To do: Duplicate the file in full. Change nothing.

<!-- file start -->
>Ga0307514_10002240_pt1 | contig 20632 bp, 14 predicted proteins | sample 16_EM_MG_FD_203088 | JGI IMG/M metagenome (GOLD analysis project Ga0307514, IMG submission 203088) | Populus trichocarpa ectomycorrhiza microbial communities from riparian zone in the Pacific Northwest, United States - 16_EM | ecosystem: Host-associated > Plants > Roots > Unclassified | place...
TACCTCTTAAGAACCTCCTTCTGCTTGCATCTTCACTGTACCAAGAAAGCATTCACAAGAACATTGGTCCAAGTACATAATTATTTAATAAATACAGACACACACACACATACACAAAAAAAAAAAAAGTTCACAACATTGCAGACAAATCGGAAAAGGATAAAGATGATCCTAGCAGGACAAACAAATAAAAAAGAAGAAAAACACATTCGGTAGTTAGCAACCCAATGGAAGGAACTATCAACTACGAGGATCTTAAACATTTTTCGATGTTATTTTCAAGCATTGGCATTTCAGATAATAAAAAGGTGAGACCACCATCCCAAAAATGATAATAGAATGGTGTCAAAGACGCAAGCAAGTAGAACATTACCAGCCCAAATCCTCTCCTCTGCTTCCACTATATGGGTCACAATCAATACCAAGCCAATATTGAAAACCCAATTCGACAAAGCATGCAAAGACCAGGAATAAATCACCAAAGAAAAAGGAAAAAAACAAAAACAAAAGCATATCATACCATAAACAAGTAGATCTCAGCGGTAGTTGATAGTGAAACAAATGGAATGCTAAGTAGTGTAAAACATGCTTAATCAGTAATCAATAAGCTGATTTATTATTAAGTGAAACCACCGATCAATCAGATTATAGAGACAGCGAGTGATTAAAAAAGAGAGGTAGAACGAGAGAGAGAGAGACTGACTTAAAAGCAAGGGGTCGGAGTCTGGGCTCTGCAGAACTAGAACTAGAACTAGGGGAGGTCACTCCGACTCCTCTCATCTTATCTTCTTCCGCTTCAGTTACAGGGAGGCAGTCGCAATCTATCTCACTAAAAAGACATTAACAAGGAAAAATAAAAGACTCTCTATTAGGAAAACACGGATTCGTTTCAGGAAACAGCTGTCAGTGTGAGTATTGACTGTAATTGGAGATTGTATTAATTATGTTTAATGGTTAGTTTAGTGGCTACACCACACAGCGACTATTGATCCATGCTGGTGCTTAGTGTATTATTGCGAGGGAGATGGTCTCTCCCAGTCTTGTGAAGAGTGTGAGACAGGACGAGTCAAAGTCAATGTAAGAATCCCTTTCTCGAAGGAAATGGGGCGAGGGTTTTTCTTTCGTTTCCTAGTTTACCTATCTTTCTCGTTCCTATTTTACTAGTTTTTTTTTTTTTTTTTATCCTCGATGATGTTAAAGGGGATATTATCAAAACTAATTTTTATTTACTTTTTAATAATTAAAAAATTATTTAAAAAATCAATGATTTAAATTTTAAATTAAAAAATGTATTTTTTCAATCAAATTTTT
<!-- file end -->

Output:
>Ga0307514_10002240_pt1 | contig 20632 bp, 14 predicted proteins | sample 16_EM_MG_FD_203088 | JGI IMG/M metagenome (GOLD analysis project Ga0307514, IMG submission 203088) | Populus trichocarpa ectomycorrhiza microbial communities from riparian zone in the Pacific Northwest, United States - 16_EM | ecosystem: Host-associated > Plants > Roots > Unclassified | place...
TACCTCTTAAGAACCTCCTTCTGCTTGCATCTTCACTGTACCAAGAAAGCATTCACAAGAACATTGGTCCAAGTACATAATTATTTAATAAATACAGACACACACACACATACACAAAAAAAAAAAAAGTTCACAACATTGCAGACAAATCGGAAAAGGATAAAGATGATCCTAGCAGGACAAACAAATAAAAAAGAAGAAAAACACATTCGGTAGTTAGCAACCCAATGGAAGGAACTATCAACTACGAGGATCTTAAACATTTTTCGATGTTATTTTCAAGCATTGGCATTTCAGATAATAAAAAGGTGAGACCACCATCCCAAAAATGATAATAGAATGGTGTCAAAGACGCAAGCAAGTAGAACATTACCAGCCCAAATCCTCTCCTCTGCTTCCACTATATGGGTCACAATCAATACCAAGCCAATATTGAAAACCCAATTCGACAAAGCATGCAAAGACCAGGAATAAATCACCAAAGAAAAAGGAAAAAAACAAAAACAAAAGCATATCATACCATAAACAAGTAGATCTCAGCGGTAGTTGATAGTGAAACAAATGGAATGCTAAGTAGTGTAAAACATGCTTAATCAGTAATCAATAAGCTGATTTATTATTAAGTGAAACCACCGATCAATCAGATTATAGAGACAGCGAGTGATTAAAAAAGAGAGGTAGAACGAGAGAGAGAGAGACTGACTTAAAAGCAAGGGGTCGGAGTCTGGGCTCTGCAGAACTAGAACTAGAACTAGGGGAGGTCACTCCGACTCCTCTCATCTTATCTTCTTCCGCTTCAGTTACAGGGAGGCAGTCGCAATCTATCTCACTAAAAAGACATTAACAAGGAAAAATAAAAGACTCTCTATTAGGAAAACACGGATTCGTTTCAGGAAACAGCTGTCAGTGTGAGTATTGACTGTAATTGGAGATTGTATTAATTATGTTTAATGGTTAGTTTAGTGGCTACACCACACAGCGACTATTGATCCATGCTGGTGCTTAGTGTATTATTGCGAGGGAGATGGTCTCTCCCAGTCTTGTGAAGAGTGTGAGACAGGACGAGTCAAAGTCAATGTAAGAATCCCTTTCTCGAAGGAAATGGGGCGAGGGTTTTTCTTTCGTTTCCTAGTTTACCTATCTTTCTCGTTCCTATTTTACTAGTTTTTTTTTTTTTTTTTATCCTCGATGATGTTAAAGGGGATATTATCAAAACTAATTTTTATTTACTTTTTAATAATTAAAAAATTATTTAAAAAATCAATGATTTAAATTTTAAATTAAAAAATGTATTTTTTCAATCAAATTTTT